Najat al-Agha, known as Um Diya, is in her sixties and shows up every week outside the offices of the International Committee of the Red Cross in Gaza City.
Every Monday, mothers, fathers, wives and children of Palestinians held in Israeli prisons gather there to demand the freedom of their loved ones.
There are currently more than five thousand Palestinians in Israeli prisons, including hundreds in administrative detention — held without charge or trial by Israeli military court orders.
Al-Agha’s son Diya has already served 22 years of a life sentence. He was accused in 1992 of storming an Israeli settlement and killing an Israeli army officer, she says.
“Diya was supposed to be released as part of last year’s agreement between the Palestinian Authority and Israel to release dozens of those detained before the Oslo accords were signed in 1993,” Um Diya said, referring to the peace agreement signed by Israel and the Palestine Liberation Organization. She held portraits of Diya and Muhammad, a second son who is also imprisoned by Israel.
Israel had agreed to release 104 long-term Palestinian prisoners as part of a US-brokered deal to resume negotiations. After releasing 78 men in three groups, Israel unilaterally reneged on releasing the final group in March.
Diya al-Agha was supposed to be among the last released.
Muhammad al-Agha is in the eleventh year of a twelve-year sentence. “My son Muhammad was accused of engaging in the second intifada that broke out in 2000,” Um Diya said.
Constant griefVisibly emotional, Um Diya spoke about the agony of her sons’ absence.
“I am a mother and I have two other grown children, in addition to the ones who are in detention,” she said. “However, over the last long years, I can’t ever remember feeling happy.”
“Every year during Ramadan, when family members gather around for a meal, I stay silent and sad for a few hours before breaking my fast,” she said.
In a few days, Muslims all over the world will mark the month of Ramadan by abstaining completely from food and water from sunrise to sunset.
Um Diya hopes that the Palestinian Authority and international organizations can help bring her sons and other Palestinian detainees home from Israel’s prisons.
She contrasts the lack of attention received by Palestinian prisoners to the spotlight placed on three Israeli youths who went missing while hitchhiking between settlements in the occupied West Bank on 12 June.
Israel claims that the youths were abducted by members of Hamas.
“Can you imagine, three missing settlers have generated sympathy from world leaders for the families of those settlers? We come here to protest weekly, but no seems to be listening,” Um Diya said.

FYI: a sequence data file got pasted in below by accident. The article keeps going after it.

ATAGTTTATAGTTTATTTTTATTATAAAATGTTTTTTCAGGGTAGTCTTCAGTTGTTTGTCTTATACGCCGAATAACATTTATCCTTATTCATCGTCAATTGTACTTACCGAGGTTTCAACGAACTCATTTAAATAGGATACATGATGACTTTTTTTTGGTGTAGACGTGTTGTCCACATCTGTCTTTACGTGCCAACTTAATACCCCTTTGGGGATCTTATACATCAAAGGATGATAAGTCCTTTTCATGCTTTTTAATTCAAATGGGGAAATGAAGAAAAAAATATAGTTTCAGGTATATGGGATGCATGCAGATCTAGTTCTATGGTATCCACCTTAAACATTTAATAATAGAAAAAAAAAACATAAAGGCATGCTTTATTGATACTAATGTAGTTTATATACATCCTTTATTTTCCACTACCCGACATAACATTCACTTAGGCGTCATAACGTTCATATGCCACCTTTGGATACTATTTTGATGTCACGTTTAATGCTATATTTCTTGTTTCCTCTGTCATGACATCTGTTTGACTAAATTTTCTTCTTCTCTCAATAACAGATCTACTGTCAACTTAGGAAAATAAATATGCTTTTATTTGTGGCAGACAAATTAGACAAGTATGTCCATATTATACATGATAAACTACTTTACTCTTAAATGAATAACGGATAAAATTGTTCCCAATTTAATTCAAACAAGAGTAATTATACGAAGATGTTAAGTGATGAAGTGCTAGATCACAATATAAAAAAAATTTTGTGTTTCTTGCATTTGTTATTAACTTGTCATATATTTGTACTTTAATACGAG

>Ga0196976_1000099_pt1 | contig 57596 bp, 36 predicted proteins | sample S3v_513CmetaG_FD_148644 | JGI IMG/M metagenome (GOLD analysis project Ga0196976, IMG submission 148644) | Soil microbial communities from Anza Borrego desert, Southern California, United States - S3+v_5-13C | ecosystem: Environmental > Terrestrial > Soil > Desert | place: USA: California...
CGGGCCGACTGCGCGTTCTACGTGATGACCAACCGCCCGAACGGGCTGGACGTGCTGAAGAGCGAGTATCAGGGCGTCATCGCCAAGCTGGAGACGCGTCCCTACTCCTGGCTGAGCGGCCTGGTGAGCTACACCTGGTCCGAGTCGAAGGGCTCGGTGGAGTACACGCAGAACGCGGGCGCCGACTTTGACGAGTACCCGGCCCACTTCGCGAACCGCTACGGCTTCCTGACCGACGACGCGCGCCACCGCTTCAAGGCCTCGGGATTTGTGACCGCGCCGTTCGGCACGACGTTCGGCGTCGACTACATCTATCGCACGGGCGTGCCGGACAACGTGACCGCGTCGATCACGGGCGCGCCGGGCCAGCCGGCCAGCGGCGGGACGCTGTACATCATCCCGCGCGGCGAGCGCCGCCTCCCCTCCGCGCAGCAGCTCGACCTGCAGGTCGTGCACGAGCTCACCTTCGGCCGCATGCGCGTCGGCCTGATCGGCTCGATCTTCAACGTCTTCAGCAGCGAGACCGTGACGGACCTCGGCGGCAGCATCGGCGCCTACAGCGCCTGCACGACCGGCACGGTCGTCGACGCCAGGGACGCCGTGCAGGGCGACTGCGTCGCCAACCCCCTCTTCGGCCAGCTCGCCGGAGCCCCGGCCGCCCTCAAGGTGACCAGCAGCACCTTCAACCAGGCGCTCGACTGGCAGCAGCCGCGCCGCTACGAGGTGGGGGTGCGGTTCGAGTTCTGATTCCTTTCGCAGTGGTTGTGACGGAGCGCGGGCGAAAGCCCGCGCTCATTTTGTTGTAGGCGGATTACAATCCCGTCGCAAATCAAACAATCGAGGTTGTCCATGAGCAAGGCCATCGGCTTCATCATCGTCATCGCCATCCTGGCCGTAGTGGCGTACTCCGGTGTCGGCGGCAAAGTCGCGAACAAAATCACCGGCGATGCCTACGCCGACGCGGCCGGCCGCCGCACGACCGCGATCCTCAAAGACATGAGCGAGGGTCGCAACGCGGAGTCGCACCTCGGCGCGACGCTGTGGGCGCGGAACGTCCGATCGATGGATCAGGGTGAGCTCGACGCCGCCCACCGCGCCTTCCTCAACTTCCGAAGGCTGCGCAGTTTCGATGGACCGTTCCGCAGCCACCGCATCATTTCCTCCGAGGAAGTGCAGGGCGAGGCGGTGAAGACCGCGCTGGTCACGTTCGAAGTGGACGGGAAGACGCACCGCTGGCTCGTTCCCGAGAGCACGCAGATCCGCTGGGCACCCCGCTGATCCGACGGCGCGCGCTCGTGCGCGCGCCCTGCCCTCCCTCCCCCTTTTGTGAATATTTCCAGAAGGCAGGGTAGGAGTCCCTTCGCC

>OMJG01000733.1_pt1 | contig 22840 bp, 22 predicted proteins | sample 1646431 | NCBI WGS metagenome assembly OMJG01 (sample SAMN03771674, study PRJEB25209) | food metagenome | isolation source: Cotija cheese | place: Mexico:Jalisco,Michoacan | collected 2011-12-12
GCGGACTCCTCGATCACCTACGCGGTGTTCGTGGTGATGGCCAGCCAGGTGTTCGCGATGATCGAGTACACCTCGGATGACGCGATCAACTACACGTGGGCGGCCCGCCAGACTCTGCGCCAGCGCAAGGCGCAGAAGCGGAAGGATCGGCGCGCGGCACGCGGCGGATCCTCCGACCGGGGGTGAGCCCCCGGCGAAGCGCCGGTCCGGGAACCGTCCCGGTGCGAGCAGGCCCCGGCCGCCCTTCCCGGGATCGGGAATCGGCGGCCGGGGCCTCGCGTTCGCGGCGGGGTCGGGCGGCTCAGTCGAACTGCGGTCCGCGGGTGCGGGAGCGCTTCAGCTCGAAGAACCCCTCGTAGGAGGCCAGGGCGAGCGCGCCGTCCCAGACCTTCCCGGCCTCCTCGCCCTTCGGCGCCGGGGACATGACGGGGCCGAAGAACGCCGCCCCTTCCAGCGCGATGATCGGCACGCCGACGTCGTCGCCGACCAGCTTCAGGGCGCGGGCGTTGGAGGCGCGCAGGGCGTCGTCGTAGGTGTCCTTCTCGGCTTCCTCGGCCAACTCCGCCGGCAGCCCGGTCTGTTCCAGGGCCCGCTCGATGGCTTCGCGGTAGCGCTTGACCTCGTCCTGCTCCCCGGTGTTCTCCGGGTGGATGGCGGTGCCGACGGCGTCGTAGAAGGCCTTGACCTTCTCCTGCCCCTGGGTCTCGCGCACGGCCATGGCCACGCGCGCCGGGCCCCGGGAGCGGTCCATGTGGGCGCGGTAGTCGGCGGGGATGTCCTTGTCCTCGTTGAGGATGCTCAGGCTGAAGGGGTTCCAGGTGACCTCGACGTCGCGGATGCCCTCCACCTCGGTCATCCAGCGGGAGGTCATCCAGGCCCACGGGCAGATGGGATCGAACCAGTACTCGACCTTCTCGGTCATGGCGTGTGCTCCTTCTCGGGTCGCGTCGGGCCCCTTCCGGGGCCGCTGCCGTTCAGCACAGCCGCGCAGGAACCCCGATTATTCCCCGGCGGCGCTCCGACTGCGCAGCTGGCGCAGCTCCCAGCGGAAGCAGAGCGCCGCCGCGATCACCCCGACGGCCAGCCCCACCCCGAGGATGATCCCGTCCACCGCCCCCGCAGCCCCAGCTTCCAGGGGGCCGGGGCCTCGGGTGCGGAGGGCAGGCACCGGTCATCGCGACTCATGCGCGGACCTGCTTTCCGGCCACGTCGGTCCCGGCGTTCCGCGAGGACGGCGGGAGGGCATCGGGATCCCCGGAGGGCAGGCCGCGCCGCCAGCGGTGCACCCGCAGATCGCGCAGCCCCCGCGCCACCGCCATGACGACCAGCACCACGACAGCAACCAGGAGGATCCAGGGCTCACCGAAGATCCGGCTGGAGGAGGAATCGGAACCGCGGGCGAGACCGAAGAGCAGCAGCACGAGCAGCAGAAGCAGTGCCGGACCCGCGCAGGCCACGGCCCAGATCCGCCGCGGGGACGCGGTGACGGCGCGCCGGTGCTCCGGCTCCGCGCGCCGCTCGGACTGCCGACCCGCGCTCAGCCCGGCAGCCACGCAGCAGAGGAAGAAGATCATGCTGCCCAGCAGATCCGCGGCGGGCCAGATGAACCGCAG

“From 2006 to 2011, Israel banned us from visiting our sons in detention because of the abduction of one soldier, Gilad Shalit. Is that just?”
Um Rami Anbar, in her late fifties, also comes to the weekly protest to call for the release of her son Rami. She said that he was “kidnapped” by Israeli forces in 2002 at a checkpoint in the center of the Gaza Strip. Accused of “armed action against Israeli forces,” he was sentenced to eighteen years.
“Rami left behind a wife and a daughter,” his mother said. “I see the six remaining years of his sentence as a nightmare, as if they are sixty years. I have high blood pressure and diabetes. I cannot be sure I will see my son again.”
Rami, his mother said, is her eldest son and acted as the head of the family when his father was jailed by Israel for six years. “When he was only nine, Rami took responsibility for his younger siblings and for me,” Um Rami said.
“I call on all mothers around the world to stand by us, so that our sons are freed,” she added. “I recall when Shalit was abducted in Gaza, the United Nations hosted the parents of Shalit to talk about their ordeal. Why is the world not standing by us?”
Longing to hold a grandchild
Nidal al-Sarfiti wore a neat suit and a Palestinian kuffiyeh — the traditional checkered scarf — around his neck as he took part in Monday’s gathering.
“My son Ali was snatched by the Israeli army in 2000, when he was lining up to get a magnetic ID card to enter Israel,” al-Sarfiti recounted. “The day he was arrested I advised him not go to, because we learned that youths were being arrested when they got to the Erez checkpoint seeking work permits.”
But Ali insisted, his father said. “He told me, ‘I got a permit three times already, I don’t think I will be arrested.’” Ali received a lengthy sentence, al-Sarfiti explained, for belonging to the Popular Front for the Liberation of Palestine, a secular, leftist political party and armed resistance group Israel has deemed illegal.
Al-Sarfiti, a retired civil servant, was also overcome with emotion as he spoke about his son.
“My grandchildren, my daughters and their husbands gather at my home, every year during Ramadan. Despite their pleasant presence, I do not feel pleasant at all,” he said.
“I always wish for the moment that I’ll be able to hold a grandchild from my own son, Ali, especially since I lost two other sons, who died early at an age.”
During feasts such as Eid al-Fitr, marking the end of Ramadan, al-Sarfiti said he feels “bitterly alone” as he pays customary visits to family members without Ali by his side.
He, like the other parents outside the Red Cross offices, faces another Ramadan with a loved one behind Israeli bars.
Rami Almeghari is a journalist and university lecturer based in the Gaza Strip.